The Problem With Binge Watching

In this week’s addition of The Business, Kim Masters showcases David Lindelof, writer of the television series The Leftovers, who talks about the last season of this show. The show focuses on a select few who have survived some type of global catastrophe, leaving only 2% of the Earth’s population. Lindelof, who has had success writing many other television shows, including the critically acclaimed series Lost, urges viewers and critics alike to not binge watch the season. He realizes this is much easier said than done, and he even admits that he is guilty of binge watching shows as well. However, he points out some issues with binge watching, which is a frequent habit for many people in our world of media consumption.

From a creator’s point of view, he finds it almost disappointing that people rush through his shows so quickly. It implies that they perhaps did not take a moment to savor and analyze the aspects of one episode. Rather, binging feels like a race as opposed to enjoyment of story and art.

He also mentions that a sense of anticipation has been lost with this new phenomenon of binging. There is no excitement for the next episode because there is no waiting involved. He compares it to a “Christmas morning feeling.” That sense of wonder and suspense is completely dissolved in an age when people can just go to the next episode instantaneously.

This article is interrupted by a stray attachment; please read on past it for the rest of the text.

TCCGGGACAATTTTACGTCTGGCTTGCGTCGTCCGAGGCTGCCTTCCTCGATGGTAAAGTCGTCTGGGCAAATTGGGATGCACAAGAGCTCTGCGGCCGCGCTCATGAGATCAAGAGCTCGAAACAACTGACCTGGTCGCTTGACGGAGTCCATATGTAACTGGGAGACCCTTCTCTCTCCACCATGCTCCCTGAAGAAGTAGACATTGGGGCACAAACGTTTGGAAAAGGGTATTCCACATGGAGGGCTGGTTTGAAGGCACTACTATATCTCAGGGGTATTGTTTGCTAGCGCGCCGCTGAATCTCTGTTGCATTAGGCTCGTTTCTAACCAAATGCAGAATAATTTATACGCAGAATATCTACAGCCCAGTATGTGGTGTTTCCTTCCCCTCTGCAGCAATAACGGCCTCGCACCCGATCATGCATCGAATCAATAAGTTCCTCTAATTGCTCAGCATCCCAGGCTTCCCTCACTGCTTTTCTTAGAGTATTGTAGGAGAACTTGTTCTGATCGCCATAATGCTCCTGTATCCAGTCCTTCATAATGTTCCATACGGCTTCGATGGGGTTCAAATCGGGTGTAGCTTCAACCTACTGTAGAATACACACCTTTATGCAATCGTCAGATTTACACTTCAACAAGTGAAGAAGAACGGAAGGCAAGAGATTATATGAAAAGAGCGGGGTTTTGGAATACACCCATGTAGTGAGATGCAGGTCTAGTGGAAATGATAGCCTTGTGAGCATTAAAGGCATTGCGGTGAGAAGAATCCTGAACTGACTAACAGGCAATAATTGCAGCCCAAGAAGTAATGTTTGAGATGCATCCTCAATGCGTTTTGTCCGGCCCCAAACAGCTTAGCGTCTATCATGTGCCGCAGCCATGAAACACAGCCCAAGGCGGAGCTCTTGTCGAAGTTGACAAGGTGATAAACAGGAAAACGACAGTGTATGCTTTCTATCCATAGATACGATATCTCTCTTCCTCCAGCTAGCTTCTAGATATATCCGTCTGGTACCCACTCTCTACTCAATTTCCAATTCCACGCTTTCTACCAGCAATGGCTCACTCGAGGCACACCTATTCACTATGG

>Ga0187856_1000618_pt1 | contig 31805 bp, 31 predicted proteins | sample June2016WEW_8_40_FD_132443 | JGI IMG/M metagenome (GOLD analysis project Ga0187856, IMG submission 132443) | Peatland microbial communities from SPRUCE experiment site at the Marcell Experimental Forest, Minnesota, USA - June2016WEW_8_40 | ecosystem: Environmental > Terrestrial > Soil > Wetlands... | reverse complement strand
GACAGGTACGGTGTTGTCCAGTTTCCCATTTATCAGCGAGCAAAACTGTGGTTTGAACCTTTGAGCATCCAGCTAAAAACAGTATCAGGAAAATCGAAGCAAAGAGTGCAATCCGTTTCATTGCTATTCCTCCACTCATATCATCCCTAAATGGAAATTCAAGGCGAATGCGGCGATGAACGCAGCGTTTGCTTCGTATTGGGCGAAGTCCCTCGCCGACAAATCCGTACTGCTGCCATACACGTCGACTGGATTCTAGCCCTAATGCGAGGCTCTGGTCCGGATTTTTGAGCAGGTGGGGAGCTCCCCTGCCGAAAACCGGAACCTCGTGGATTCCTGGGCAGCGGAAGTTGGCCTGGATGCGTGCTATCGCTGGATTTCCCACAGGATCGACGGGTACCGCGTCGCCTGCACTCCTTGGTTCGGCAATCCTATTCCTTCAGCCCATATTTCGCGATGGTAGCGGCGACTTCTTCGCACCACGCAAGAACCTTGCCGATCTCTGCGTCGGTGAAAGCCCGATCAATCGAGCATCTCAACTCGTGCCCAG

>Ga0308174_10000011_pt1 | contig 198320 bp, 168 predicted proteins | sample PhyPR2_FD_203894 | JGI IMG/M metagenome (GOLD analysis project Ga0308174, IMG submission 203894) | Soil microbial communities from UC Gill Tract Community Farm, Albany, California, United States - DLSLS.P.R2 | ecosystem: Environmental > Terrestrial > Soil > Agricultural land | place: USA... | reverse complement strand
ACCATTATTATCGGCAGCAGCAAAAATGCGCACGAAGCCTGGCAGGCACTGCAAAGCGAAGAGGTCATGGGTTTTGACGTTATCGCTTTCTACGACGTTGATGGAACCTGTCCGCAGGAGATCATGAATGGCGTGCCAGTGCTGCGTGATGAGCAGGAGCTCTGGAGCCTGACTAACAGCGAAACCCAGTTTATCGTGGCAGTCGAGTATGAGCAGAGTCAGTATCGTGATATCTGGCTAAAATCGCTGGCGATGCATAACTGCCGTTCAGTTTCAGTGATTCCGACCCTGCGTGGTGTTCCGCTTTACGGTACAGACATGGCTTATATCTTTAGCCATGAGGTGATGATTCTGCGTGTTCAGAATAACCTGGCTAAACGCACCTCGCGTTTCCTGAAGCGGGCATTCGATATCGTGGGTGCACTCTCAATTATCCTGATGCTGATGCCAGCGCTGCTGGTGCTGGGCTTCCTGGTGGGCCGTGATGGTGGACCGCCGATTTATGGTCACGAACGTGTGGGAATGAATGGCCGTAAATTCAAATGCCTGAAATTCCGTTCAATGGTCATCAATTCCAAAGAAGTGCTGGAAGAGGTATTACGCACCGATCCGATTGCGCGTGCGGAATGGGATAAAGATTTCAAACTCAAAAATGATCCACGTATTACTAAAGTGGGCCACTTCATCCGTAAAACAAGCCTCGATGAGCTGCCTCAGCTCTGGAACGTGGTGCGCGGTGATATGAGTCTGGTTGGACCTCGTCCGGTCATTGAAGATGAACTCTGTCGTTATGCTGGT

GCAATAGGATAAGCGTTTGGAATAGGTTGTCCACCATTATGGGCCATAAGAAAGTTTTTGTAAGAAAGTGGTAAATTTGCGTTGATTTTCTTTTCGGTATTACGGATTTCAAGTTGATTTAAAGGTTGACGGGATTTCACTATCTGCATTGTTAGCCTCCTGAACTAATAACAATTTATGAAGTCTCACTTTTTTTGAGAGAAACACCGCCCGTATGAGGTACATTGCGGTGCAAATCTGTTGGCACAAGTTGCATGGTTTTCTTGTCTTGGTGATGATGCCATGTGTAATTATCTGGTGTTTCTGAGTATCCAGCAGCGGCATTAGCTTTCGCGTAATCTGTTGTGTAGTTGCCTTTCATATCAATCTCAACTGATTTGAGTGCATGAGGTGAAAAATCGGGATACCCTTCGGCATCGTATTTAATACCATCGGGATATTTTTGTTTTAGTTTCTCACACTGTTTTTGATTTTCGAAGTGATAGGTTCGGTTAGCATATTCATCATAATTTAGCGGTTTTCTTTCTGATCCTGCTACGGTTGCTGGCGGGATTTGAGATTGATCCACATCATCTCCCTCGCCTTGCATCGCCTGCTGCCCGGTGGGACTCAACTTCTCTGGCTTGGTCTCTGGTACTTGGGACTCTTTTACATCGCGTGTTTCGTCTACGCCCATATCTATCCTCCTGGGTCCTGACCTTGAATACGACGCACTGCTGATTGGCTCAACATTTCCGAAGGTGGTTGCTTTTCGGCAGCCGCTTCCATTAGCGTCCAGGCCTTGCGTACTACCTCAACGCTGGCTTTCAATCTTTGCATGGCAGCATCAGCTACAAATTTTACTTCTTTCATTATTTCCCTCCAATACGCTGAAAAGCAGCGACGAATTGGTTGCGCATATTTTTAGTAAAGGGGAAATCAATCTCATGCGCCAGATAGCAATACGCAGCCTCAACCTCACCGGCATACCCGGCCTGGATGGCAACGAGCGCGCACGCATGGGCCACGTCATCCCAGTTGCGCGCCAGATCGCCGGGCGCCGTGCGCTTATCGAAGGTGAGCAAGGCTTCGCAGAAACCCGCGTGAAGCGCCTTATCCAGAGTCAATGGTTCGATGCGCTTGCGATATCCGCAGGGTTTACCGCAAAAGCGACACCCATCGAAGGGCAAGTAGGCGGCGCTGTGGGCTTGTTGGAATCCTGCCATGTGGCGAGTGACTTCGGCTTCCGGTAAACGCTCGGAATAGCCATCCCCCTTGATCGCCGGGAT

Unfortunately, binging has now become almost a necessity if one wants to stay relevant in the world of film and television. He mentions that he once binge watched Stranger Things in order to feel like he had cultural cachet as a writer. This pressure to be “in the know” is common amongst many cinephiles and television viewers, which continues the process of binge watching. Lindelof wants to enforce a “prescription” method, at least for viewing the last season of his most recent show, The Leftovers. He aims to have people “take one a day”, like a dosage of medication in order to fully appreciate the story.

While I have also indulged in the binging trend so popular with many shows on Netflix, I must agree with Lindelof, at least for a few shows. Some shows, like dramas, should be spaced out over a longer period of time rather than clicking on the next episode instantaneously. It allows for fans of the shows to communicate about possible outcomes in future episodes and the artistic analysis of one single episode. When watching shows at such a rapid pace, it is easy to forget or neglect some of the artistic flourishes from the directors and cinematographers. Lindelof has some great advice for binge watchers, and one can hope that viewers will follow that advice when watching his latest triumph, the third and final season of The Leftovers.

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